Security researcher looking for a flight late at night stumbles upon a
bug in United’s website that shows anyone who asks who will be on a particular flight. (Nothing like trusting a massive airline to keep your data safe.) The problem appears to have been in an invalid web session the researcher was using.
United’s since fixed the problem, but think for a sec about what someone might do with this exploit — running it slowly but repeatedly would let an attacker get lists of everyone on every United flight, in real time. As someone who managed to travel a fair bit, the idea of the whole world seeing I’ll be on a particular flight is a bit disquieting.
(In that respect, the anonymity of train travel is far superior — buy a ticket in cash and no worries. That said, if you do ever travel Amtrak, take my word for it and avoid the restaurant.* Much better to pick up your own non-perishable food at a grocery store before your trip.)
* I’m reminded of an old anecdote. At a European conference with a guy who happened to have a background as a food-service engineer, the guy pointed at the display case temperature readout at the fast-food stand we were about to order from. His comment was something on the order of “Don’t eat anything from that case. Nobody else here will know this, but at that temperature the first sign of a problem will be an ambulance.”
“In this case, it was a late night and I was trying to buy a last-minute flight, shopping around to get a reasonable price. I had several tabs open to various airlines, and was searching on and off for a few hours. I finally made a decision and decided to purchase a ticket from United Airlines.
I picked a seat and was presented with a page to enter my info for the TSA (pretty standard these days). United had recently updated their site’s interface and had a dropdown to select saved passengers. I clicked the dropdown and was surprised to see a large number of names, none of which were mine. I looked down the list, noticing patterns in people with the same last name, and realized what I was likely looking at: the passenger manifest for the flight.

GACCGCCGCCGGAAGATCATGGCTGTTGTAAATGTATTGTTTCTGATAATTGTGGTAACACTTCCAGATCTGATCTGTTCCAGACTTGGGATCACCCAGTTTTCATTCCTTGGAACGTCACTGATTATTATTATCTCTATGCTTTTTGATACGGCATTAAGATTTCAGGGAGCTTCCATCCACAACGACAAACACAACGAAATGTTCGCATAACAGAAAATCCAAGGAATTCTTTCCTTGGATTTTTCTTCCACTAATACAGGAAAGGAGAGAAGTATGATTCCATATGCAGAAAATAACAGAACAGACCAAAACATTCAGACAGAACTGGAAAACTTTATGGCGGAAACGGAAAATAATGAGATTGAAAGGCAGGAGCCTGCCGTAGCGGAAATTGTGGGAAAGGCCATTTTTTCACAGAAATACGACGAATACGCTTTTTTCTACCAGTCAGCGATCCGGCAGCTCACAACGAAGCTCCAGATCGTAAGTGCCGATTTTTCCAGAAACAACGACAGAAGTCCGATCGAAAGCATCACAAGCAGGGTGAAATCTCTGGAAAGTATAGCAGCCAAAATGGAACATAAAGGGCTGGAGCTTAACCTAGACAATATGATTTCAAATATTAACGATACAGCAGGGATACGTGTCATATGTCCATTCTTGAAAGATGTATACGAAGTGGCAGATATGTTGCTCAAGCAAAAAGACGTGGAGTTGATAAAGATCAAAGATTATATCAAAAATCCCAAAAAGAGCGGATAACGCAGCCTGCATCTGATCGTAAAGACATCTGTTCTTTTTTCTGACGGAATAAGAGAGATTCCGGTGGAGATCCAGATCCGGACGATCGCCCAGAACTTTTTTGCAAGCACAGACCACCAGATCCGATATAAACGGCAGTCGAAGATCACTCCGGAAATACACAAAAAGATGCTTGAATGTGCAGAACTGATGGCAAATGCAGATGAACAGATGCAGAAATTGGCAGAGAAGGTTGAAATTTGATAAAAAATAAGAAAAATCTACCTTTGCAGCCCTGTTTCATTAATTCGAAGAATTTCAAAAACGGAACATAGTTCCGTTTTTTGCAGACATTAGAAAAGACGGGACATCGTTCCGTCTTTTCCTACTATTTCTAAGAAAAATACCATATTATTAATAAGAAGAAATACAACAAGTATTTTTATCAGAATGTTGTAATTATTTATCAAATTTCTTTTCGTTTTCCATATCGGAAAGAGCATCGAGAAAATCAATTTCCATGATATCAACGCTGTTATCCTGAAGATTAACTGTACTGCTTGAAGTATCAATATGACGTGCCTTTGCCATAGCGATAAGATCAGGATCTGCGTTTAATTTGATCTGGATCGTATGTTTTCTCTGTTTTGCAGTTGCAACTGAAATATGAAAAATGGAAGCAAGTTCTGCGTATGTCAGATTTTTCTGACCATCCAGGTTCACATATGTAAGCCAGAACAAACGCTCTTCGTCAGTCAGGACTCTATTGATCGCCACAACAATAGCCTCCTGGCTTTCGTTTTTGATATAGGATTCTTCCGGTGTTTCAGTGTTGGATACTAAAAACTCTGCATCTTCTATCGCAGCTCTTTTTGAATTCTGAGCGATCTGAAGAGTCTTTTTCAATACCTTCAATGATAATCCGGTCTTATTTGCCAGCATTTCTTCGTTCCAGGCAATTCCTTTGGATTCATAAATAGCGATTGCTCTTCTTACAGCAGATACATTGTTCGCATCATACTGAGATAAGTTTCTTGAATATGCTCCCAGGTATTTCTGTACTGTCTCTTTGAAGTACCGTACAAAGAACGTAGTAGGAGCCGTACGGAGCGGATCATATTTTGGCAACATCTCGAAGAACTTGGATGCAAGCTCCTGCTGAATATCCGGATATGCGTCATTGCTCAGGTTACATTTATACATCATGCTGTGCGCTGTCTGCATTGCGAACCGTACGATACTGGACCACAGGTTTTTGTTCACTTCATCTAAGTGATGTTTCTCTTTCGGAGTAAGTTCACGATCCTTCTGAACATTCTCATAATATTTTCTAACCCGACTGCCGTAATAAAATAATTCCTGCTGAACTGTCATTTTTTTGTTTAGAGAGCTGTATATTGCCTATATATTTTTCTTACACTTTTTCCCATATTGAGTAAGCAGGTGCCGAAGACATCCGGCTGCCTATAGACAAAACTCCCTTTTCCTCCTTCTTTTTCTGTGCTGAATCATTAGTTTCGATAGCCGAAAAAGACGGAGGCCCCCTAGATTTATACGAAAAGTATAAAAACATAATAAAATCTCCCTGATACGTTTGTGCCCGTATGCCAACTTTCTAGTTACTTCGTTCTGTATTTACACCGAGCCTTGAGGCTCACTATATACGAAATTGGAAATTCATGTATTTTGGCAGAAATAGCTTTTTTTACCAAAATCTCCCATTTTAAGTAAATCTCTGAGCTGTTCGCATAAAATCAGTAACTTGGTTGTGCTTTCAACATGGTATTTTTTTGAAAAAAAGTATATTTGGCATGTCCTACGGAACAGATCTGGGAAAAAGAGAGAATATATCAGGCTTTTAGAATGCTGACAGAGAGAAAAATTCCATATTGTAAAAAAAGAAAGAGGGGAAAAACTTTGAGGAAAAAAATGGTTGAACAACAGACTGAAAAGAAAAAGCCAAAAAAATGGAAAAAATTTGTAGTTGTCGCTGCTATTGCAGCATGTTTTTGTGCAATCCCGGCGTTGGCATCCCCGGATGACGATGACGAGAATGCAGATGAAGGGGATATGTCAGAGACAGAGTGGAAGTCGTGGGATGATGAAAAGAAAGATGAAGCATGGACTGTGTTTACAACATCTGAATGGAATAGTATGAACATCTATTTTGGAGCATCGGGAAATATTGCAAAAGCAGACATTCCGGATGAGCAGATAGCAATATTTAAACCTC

Kind of scary, and nothing I had any business looking at. This was something that I ran into completely organically, no shenanigans or security testing on my part (we need approval from a site’s owner to run most security testing, and I’m not going to go out and violate wire fraud laws).
As serendipity would have it, a help widget popped up on the page, likely because I wasn’t moving forward in the purchasing process. I dutifully called United to report the problem. Emulating my account they weren’t able to reproduce the issue. I still could, and several parts of the site like the account management page were completely broken and displaying “None” for all of the values. Finally giving up and logging out, everything was back to normal. Hmmm.
So what was going on?
I don’t have direct access to United’s code, but I think that my session (likely invalid) was part of the problem, since logging out seemed to solve the problem. Sessions, especially long-lived ones, can be tricky to manage. If my session was broken, I should have been issued a new one or in the worst case (from a UX perspective) lost my progress and had to log in again. Instead, it defaulted to showing me things that didn’t belong to me. Some list was probably supposed to be filtered by the user in the session, and since my user was now unset or invalid nothing got filtered out. Just some educated guessing here but it illustrates a situation where an invalid session leads to a lot of private information getting leaked.”